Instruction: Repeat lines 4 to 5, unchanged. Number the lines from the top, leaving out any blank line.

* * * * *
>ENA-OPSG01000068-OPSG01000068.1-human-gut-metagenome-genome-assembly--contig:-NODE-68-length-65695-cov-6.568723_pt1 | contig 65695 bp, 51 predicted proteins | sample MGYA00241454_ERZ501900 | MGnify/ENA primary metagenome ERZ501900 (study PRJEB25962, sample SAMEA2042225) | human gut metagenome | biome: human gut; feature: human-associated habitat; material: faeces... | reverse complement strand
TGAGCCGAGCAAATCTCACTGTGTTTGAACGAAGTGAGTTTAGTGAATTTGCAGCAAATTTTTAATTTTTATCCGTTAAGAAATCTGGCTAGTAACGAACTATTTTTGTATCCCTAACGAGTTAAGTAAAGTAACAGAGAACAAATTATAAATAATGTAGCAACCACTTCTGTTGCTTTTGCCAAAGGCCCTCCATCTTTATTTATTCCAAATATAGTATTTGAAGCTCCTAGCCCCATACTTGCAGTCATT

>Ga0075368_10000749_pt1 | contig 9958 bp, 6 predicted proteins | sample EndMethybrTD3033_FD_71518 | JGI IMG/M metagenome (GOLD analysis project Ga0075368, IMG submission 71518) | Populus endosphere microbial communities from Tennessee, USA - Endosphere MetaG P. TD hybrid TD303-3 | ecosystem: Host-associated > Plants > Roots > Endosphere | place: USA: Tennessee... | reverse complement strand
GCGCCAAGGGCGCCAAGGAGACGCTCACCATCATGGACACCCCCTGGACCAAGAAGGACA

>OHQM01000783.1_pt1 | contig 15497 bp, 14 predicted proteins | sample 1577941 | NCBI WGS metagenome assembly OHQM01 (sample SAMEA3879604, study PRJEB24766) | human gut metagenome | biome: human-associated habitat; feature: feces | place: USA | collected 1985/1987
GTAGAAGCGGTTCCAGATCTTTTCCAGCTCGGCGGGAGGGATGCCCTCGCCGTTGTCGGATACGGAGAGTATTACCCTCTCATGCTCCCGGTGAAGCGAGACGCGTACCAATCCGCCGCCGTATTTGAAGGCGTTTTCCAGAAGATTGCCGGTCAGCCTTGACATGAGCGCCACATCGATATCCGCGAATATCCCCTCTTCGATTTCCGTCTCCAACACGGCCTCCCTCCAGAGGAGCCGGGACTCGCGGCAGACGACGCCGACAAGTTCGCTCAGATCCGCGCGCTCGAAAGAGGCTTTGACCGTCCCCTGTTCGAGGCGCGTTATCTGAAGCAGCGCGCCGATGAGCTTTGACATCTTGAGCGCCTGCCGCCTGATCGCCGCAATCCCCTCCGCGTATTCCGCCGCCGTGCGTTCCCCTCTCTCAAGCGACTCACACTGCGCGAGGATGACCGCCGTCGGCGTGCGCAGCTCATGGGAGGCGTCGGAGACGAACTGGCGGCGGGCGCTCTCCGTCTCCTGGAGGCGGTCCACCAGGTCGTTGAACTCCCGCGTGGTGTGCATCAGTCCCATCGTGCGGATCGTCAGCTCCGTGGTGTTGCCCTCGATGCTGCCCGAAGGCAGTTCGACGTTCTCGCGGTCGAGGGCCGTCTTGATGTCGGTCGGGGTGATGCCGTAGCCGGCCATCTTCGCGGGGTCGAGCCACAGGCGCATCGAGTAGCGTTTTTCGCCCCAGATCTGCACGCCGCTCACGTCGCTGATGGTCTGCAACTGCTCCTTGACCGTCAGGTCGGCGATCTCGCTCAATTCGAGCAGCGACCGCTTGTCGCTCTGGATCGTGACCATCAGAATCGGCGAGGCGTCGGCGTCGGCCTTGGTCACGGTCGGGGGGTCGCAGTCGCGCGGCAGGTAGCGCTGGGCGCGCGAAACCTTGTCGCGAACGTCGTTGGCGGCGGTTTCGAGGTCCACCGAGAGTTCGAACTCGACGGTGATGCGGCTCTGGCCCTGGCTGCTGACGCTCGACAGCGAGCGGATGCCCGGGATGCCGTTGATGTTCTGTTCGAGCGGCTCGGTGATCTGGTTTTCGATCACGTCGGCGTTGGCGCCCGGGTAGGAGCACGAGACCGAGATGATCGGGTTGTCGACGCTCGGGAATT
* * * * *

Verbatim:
GCGCCAAGGGCGCCAAGGAGACGCTCACCATCATGGACACCCCCTGGACCAAGAAGGACA

>OHQM01000783.1_pt1 | contig 15497 bp, 14 predicted proteins | sample 1577941 | NCBI WGS metagenome assembly OHQM01 (sample SAMEA3879604, study PRJEB24766) | human gut metagenome | biome: human-associated habitat; feature: feces | place: USA | collected 1985/1987